Surprise number two: the author doesn’t rake them over the coals, doesn’t say “Bad! No! Stop that!” Instead, he says, “There are people who need your help. Figure out how to make a steady income so that you can give it.”
There’s actually an echo here of our story about David. This passage is also calling for that turn outward, to the larger world. David was interested only in his grief. The thief is interested only in oneself. David had to do turn outward because he was king. We Christians have to do it because we’re part of a community where everybody has gifts to share. Our author wants the thief not just to “stop doing that” but to turn around and become part of this community of gifts.
So what do we have so far? Three turnings. From despair to hope. From devastating private grief to renewed kingship. From a life concerned only with self to a life that embraces others. These are all turnings toward fuller human life, toward a future that can still bring good, despite past sufferings and losses and wrong-doing.
And the reading from John’s Gospel is also about turning forward and outward. It has often been misread as something else—as a doctrinal pronouncement that Jesus has founded the one true religion and that everyone must agree with Christianity and receive its sacraments. Otherwise, too bad for you.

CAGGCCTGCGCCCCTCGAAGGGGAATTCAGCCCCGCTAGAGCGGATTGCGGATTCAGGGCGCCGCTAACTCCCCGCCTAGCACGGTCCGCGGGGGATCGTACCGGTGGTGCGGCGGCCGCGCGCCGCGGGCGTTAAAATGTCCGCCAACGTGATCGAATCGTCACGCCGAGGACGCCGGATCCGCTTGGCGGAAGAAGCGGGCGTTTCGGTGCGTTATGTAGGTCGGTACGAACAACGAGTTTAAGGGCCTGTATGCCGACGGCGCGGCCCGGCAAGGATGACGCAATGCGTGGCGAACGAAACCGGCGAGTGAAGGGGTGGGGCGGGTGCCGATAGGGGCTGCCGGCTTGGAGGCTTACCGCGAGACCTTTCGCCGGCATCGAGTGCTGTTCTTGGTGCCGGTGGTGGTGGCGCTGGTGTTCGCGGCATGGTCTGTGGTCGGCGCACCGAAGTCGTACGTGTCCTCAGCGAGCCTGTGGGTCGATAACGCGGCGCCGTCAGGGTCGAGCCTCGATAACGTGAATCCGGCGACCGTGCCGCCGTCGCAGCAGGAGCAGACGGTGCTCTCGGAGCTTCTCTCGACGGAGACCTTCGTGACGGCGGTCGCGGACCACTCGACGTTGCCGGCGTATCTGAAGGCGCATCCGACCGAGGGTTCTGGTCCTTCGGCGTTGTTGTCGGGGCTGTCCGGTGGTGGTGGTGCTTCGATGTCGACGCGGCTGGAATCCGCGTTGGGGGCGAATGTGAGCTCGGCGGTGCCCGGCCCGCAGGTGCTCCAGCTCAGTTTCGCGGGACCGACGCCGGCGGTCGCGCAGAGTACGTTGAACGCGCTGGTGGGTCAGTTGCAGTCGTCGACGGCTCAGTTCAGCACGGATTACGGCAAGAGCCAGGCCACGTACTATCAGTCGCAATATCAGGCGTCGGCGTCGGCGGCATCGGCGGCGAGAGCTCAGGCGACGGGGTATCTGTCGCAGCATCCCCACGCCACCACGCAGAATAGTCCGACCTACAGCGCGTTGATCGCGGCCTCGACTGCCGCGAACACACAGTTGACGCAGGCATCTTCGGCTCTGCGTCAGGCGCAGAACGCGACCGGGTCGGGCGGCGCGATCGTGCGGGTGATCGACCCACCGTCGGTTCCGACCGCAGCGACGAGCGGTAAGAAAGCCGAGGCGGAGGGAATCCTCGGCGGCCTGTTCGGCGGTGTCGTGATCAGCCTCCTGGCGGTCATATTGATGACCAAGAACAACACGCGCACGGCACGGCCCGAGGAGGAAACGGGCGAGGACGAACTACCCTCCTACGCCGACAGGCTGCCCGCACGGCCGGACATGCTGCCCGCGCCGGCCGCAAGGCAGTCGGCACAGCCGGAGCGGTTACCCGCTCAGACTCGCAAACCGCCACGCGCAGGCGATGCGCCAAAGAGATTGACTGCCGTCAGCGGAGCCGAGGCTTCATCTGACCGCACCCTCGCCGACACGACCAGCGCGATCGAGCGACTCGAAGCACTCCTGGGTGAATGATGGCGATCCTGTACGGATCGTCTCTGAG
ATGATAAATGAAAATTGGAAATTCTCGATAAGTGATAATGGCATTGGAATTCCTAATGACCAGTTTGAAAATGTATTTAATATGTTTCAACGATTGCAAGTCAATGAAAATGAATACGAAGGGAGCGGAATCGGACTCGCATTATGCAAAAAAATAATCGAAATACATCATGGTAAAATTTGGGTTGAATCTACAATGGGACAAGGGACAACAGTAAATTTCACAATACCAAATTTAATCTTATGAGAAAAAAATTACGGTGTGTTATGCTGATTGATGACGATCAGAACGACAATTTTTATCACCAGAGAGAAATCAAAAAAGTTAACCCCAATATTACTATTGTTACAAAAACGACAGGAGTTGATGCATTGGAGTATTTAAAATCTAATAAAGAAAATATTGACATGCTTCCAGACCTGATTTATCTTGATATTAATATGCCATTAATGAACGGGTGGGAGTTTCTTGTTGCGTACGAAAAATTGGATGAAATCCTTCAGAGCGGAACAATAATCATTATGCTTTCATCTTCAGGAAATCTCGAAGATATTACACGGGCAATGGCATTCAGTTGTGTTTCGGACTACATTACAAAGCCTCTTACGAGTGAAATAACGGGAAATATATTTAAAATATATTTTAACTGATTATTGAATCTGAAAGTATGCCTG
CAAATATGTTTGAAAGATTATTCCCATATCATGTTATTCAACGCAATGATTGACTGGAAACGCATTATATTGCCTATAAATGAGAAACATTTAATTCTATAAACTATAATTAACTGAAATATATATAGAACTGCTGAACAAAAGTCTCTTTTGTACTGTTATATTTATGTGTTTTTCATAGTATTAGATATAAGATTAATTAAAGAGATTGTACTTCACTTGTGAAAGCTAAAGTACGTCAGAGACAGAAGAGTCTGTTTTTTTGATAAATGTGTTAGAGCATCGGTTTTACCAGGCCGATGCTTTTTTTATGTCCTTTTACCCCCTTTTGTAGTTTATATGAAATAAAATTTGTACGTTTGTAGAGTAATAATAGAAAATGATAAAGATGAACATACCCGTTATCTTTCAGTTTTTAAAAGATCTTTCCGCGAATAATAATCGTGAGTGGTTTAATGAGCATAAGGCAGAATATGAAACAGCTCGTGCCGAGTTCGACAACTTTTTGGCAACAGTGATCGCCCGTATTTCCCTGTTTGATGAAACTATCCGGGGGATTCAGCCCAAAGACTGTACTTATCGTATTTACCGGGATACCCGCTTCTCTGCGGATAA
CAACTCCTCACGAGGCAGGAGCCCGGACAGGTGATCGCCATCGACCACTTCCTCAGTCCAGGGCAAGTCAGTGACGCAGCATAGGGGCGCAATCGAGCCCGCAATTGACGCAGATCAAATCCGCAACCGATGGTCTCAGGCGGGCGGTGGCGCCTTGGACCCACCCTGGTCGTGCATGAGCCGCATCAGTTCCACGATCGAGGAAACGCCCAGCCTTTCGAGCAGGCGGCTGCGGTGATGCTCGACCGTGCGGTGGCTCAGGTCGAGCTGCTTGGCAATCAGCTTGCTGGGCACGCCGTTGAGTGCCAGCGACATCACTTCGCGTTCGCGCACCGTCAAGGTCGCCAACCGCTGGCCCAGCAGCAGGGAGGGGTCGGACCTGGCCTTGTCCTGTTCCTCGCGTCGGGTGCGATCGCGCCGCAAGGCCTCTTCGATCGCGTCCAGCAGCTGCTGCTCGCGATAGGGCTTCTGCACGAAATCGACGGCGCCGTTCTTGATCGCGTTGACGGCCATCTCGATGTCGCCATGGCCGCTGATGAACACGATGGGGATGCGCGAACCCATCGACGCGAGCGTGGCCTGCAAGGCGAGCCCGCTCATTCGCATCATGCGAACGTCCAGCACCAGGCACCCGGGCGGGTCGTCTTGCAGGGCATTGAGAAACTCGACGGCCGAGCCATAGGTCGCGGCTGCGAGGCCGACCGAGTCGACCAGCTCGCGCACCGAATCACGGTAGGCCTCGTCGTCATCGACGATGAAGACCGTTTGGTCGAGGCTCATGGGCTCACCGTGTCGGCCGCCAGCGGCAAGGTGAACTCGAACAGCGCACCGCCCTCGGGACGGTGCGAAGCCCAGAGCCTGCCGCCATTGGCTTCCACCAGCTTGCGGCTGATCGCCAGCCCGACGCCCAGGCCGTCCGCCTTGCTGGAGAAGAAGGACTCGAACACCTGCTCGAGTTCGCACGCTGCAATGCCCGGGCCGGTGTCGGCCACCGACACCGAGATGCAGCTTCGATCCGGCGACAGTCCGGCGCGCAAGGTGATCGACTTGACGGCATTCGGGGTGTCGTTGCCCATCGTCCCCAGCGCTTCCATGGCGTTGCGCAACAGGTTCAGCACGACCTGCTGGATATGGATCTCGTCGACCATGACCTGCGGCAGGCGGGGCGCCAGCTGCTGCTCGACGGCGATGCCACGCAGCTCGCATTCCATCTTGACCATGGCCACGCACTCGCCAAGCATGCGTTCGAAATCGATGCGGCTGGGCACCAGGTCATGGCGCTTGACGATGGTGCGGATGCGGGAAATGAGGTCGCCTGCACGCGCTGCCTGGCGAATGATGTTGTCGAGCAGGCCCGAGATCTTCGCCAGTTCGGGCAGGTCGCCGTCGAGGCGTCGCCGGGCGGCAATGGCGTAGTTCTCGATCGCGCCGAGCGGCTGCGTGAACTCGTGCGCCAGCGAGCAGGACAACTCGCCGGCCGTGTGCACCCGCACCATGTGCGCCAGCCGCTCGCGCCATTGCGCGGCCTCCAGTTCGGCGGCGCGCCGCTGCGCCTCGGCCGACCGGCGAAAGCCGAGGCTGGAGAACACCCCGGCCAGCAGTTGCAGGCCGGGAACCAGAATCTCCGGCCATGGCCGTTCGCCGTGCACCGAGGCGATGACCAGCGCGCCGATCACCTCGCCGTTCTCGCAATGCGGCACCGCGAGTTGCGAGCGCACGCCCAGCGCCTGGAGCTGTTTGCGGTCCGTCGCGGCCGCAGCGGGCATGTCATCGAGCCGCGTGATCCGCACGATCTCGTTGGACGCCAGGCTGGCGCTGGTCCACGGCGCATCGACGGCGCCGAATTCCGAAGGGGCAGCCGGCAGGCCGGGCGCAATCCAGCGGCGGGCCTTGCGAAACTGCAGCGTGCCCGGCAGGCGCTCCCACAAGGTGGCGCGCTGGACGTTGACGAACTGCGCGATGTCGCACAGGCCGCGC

But that’s wrong. The Jesus of John’s Gospel isn’t talking about Christian doctrine here. He’s talking about his own life and the kind of turning that he wants to bring about in our lives s well: a turn from defensiveness and fear and self-justification to a life seen as the gift of God. I believe the whole Gospel of John is about this turning, as I argued years ago in a The Mystical Way in the Fourth Gospel.
When Jesus says things like “I am the bread of life” and “I am the living bread that came down from heaven,” he isn’t speaking literally. His audience is quite right to say that this makes no sense on the literal level. He’s saying rather that the kind of freedom with which he lived—even to the point of risking and losing his life—can make us free, can sustain our life, can help us claim the full gift of the humanity God has willed for us. His life offers us a turn forward into the future, a turn outward into human community—a turn toward hope, toward kingship, toward generosity, toward life itself.
None of these texts, on the surface, seems to have much to do with the others. But sometimes the Scriptures show a deeper level of coherence underneath their surface. Here it takes the form of a call to turn toward new hope and trust and love. That turning is not made in a single moment of human life, but over and over again. And probably the greatest gift that God gives us in the Scriptures is the repeated reminder of it in so many different forms.